STEVE INSKEEP, HOST:
The headlines in Ukraine are all about Russian interference. But let's remember, Russia intervened after a government was forced out of office. That government was forced out for many reasons, but one of them was complains about corruption. The corruption remains widespread. Sometimes it kills people. In the medical system in Ukraine, pharmaceutical corruption means sick patients are unable to get treatment that could keep them alive. NPR's Ari Shapiro has the story.
ARI SHAPIRO, BYLINE: I recently took a Ukrainian taxi ride that should have cost $20 dollars but the cab driver insisted that I pay $30. When I finally gave him the $30, the driver gave me a receipt with a wink. I looked down and saw he had made out the receipt for $40. He got a cut by overcharging me and assumed I would take a cut by overcharging NPR which, by the way, I did not. That's the way life works in Ukraine.
Nobody died because my cab driver was corrupt. But the exact same behavior has far greater consequences when the government buys medicine to treat fatal diseases. Andriy Andrushkiv is with a group called the All-Ukrainian Network of People Living with HIV and AIDS.
ANDRIY ANDRUSHKIV: Because of the corruption here in Ukraine, we don't have enough treatment to treat all of the people in need.
SHAPIRO: Here's what's happening: On the international market, an HIV pill costs a dollar. Ukraine's government tells the public the international price is $10. Corrupt middle men buy pills for a dollar apiece and sell them to the government for five times the price. Then the government says - look. We bought this $10 pill for only $5. Andrushkiv has heard the routine over and over.
ANDRUSHKIV: And the government say, ho! We are cool guys! And we say oh, what bull (bleeped). Here in the international market the price is five times less than you buy, guys. Why are you making fools of us?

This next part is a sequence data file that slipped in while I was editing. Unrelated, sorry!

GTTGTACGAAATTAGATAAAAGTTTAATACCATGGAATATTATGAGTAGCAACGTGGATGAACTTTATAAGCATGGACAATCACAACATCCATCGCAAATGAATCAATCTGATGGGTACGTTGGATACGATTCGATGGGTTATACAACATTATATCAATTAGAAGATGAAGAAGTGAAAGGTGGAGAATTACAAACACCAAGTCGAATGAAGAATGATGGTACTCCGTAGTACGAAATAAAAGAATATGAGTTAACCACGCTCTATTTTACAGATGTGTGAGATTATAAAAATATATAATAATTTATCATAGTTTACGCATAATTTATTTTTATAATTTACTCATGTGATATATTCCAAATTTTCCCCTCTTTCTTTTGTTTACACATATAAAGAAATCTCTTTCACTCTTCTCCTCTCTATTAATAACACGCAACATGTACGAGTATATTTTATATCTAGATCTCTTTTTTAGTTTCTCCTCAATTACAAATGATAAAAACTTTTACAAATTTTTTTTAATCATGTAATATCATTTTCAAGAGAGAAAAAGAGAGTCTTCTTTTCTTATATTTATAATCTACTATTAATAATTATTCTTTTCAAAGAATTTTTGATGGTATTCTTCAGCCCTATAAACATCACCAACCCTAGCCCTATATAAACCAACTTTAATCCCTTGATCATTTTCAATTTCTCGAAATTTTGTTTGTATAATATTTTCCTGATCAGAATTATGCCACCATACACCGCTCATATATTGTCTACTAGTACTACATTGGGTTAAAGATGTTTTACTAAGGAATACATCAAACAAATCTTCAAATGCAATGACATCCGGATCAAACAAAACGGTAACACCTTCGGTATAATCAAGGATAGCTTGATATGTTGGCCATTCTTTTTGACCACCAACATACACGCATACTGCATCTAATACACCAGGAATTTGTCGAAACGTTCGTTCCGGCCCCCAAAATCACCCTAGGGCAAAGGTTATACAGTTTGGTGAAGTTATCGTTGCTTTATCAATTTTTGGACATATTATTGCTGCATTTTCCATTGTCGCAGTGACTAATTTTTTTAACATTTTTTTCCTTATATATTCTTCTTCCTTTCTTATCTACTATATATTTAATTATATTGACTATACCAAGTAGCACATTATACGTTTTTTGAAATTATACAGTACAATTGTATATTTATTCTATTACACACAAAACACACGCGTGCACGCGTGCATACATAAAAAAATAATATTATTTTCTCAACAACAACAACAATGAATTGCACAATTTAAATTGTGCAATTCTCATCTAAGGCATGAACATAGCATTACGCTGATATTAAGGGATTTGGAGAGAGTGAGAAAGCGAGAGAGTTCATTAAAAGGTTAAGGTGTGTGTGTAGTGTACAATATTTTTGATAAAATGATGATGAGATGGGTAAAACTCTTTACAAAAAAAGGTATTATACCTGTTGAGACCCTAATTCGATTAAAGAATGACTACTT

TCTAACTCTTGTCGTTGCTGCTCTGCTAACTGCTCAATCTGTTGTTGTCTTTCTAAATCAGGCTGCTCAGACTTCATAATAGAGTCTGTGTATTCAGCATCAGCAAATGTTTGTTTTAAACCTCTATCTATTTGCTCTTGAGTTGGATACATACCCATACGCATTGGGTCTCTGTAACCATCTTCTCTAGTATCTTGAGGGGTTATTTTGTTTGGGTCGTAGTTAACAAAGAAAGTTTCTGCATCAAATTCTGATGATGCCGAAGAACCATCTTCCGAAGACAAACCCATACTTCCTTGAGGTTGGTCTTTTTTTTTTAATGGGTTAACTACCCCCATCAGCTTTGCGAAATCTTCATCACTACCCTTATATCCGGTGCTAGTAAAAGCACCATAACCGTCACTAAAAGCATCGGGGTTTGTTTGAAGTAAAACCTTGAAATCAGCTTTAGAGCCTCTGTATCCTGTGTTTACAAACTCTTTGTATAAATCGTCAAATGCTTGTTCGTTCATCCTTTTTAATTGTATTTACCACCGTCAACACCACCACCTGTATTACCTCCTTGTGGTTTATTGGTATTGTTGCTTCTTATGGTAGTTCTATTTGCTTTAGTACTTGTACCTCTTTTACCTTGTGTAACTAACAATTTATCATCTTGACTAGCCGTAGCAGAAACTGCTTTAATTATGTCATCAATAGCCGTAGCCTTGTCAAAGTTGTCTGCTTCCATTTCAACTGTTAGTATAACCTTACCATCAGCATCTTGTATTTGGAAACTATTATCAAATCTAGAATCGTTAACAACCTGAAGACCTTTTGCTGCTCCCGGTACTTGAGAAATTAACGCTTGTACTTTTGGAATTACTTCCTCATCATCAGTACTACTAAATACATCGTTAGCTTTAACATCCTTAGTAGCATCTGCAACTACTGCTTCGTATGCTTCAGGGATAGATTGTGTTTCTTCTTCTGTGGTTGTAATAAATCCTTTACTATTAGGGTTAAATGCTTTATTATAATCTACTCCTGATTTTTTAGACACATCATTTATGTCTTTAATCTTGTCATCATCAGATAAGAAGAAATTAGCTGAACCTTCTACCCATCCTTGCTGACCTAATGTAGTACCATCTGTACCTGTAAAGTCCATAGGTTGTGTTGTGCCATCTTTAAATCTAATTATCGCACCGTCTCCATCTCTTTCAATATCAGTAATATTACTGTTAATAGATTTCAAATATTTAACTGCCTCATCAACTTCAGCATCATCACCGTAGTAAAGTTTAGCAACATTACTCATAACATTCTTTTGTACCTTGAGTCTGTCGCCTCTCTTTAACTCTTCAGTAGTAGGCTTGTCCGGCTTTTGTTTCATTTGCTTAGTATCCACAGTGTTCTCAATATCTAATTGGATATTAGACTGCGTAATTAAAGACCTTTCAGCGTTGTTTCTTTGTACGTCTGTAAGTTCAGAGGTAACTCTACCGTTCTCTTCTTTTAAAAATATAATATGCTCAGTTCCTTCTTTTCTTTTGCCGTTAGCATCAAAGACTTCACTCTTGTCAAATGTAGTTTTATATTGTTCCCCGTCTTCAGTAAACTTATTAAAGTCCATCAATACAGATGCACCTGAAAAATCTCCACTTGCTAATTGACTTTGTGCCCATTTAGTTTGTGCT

SHAPIRO: Because of this corruption, there are only enough drugs to treat half the HIV patients in Ukraine. The same problem affects people with tuberculosis, cancer, and other serious illnesses.
ANDRUSHKIV: (speaking foreign language)
SHAPIRO: At a cheap cafe in Kiev, Andrushkiv is arranging for me to meet a pale middle-aged man with blue-grey eyes. He has asked us not to use his name. He was already fired from one job when his boss learned that he has HIV. He and his wife were diagnosed three years ago, when his wife was pregnant with their second child.
UNIDENTIFIED MAN: (through translator) Of course we didn't think it would happen so quickly. And that things would go so terribly. If we could turn the days back, maybe the situation would have gone differently.
SHAPIRO: Right after he and his wife were diagnosed with HIV, they tried to get treatment. They were put on a waiting list. Eventually his wife got sick. She was sent to a hospital, where there was still no medicine for her.
UNIDENTIFIED MAN: (through translator) For two weeks, nobody from the hospital showed any interest in treating her. Once she was going to the bathroom and nobody helped her. Nobody took her hand. She fell and started bleeding. They only did something when I showed up. They didn't even change her bed sheets.
SHAPIRO: Finally, the doctors told him she's going to die anyway. Just take her home. His wife died almost six months ago. She was 38. They used to work together every day. She would decorate aquariums and stock them with fish. He would clean the tanks. Each morning when he wakes up now, he feels a slight shock to discover she's not there.
UNIDENTIFIED MAN: (through translator) I still feel it. I still feel it and it's very difficult. My children feel it too. They sometimes call for their mama because they still feel her presence.
SHAPIRO: Do they understand what happened?
UNIDENTIFIED MAN: (through translator) They are too small to understand.
SHAPIRO: His kids are now three and eight.
STEVE DAVIS: There's no question, corruption leads directly to death.
SHAPIRO: This is Steve Davis, CEO of a major global health organization called PATH. His group does work in Ukraine, among many other countries. I met up with him in Kiev.
DAVIS: It's easy to say maybe we shouldn't do much work in a place like this. But the reality is the places in the world that most vulnerable people are, are often places where there's a lot of corruption. So I don't think the answer is let's not go work there.
SHAPIRO: He says the answer is to support the reformers. Boost the people trying to change the existing system and in the meantime, try to work around the especially rotten parts. Ari Shapiro, NPR News.
INSKEEP: And you hear Ari's reporting from Ukraine right here on MORNING EDITION from NPR News.
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